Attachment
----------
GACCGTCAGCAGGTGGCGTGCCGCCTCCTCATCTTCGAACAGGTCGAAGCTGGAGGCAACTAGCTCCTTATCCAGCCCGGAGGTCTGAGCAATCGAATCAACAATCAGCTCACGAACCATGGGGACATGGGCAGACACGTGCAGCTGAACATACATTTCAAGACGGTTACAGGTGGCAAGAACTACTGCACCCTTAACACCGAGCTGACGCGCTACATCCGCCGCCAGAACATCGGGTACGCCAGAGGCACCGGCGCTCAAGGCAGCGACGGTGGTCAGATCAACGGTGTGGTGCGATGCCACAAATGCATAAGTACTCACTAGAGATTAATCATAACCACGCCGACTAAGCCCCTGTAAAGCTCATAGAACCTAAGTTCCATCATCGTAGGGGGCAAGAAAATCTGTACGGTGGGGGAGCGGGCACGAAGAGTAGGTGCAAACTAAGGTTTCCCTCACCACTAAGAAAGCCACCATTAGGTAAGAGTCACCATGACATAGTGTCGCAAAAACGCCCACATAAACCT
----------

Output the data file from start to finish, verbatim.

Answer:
GACCGTCAGCAGGTGGCGTGCCGCCTCCTCATCTTCGAACAGGTCGAAGCTGGAGGCAACTAGCTCCTTATCCAGCCCGGAGGTCTGAGCAATCGAATCAACAATCAGCTCACGAACCATGGGGACATGGGCAGACACGTGCAGCTGAACATACATTTCAAGACGGTTACAGGTGGCAAGAACTACTGCACCCTTAACACCGAGCTGACGCGCTACATCCGCCGCCAGAACATCGGGTACGCCAGAGGCACCGGCGCTCAAGGCAGCGACGGTGGTCAGATCAACGGTGTGGTGCGATGCCACAAATGCATAAGTACTCACTAGAGATTAATCATAACCACGCCGACTAAGCCCCTGTAAAGCTCATAGAACCTAAGTTCCATCATCGTAGGGGGCAAGAAAATCTGTACGGTGGGGGAGCGGGCACGAAGAGTAGGTGCAAACTAAGGTTTCCCTCACCACTAAGAAAGCCACCATTAGGTAAGAGTCACCATGACATAGTGTCGCAAAAACGCCCACATAAACCT